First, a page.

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Italian Heliostat/Colimator Solar Microscope

This unsigned Italian solar microscope was made sometime in the early nineteenth century. The model illustrated below was redrawn from photographs of the original microscope, which was photographed and described by Gerard Turner in his excellent catalog of microscopes from the Institute and Museum of the History of Science in Florence, Italy.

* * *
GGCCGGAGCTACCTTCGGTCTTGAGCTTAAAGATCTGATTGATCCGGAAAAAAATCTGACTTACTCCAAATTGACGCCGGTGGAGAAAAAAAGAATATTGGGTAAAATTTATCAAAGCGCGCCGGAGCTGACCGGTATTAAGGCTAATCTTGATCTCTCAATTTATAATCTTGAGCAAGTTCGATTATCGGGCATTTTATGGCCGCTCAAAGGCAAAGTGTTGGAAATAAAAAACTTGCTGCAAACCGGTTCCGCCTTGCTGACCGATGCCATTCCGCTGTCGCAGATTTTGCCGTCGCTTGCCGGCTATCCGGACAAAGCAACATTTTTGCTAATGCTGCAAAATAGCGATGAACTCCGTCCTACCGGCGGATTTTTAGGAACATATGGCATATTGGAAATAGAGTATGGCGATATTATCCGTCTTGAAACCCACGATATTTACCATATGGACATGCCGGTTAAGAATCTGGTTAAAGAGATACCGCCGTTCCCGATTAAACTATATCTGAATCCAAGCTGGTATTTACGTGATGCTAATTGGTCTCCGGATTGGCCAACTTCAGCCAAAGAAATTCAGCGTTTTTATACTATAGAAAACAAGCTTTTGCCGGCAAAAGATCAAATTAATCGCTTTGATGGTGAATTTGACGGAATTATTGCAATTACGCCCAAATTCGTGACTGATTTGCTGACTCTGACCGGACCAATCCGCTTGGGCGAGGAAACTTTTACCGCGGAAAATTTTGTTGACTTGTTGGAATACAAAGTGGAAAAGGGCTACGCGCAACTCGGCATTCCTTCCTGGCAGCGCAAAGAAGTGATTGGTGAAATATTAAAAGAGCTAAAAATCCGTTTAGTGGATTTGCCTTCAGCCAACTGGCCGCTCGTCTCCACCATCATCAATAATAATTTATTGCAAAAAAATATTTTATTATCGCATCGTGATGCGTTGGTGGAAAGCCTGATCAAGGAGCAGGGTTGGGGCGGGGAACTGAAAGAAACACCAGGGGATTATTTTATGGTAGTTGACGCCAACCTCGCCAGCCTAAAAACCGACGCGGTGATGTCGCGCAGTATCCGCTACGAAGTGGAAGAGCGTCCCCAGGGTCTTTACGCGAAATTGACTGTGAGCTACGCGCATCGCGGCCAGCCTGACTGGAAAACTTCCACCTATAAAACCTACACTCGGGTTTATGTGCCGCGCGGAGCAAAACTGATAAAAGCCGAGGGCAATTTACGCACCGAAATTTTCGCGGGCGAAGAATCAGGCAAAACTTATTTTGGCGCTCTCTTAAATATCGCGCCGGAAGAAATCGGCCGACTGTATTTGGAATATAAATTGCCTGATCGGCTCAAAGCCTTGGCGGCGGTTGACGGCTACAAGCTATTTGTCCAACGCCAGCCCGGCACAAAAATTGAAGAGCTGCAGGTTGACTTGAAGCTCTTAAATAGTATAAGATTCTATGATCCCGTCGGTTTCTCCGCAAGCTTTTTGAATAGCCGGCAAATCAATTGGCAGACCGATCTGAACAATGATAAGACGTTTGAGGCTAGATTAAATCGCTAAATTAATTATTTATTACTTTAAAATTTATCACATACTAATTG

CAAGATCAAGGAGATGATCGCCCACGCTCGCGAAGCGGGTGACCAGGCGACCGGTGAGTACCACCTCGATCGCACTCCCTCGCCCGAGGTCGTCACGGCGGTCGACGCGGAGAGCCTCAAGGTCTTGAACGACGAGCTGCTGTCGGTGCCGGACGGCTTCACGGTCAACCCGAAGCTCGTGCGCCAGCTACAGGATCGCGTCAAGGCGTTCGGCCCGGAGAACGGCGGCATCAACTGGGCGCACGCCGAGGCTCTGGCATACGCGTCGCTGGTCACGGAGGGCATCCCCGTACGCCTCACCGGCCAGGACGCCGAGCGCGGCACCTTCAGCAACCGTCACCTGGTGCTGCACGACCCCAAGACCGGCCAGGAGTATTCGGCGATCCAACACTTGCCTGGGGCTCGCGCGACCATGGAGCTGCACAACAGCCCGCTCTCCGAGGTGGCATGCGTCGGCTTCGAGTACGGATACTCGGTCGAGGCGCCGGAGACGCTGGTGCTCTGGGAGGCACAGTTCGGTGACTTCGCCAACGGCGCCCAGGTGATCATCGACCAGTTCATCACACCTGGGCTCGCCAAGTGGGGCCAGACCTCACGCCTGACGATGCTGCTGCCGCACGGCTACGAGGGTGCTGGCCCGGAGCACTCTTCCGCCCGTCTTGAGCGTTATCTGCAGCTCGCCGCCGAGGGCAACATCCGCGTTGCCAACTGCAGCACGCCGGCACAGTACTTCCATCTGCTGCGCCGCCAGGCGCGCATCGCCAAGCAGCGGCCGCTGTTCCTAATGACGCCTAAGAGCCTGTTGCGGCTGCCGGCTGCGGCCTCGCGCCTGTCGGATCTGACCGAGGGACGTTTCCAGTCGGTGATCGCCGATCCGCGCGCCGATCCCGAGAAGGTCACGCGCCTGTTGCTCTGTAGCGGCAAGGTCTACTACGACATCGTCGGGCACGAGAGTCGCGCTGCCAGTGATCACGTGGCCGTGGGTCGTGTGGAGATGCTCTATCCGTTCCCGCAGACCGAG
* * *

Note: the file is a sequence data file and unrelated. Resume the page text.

The body tube and mirror are secured to a brass plate that is fitted over the aperture in a window shutter with the mirror positioned outside to capture light rays from the sun. Covered with dyed green leather decorated in gold tooling, the body tube is fashioned from thin metal and lined with brown paper. The microscope is not equipped with a condenser lens and was probably not designed to accept one. A cap is positioned at the end of the tube to provide a narrow beam of light for experiments. Described as a heliostat in Maria L. Righini Bonelli's book Il Museo di Storia della Scienza a Firenze, the instrument is without a mechanism to follow the sun's movement.


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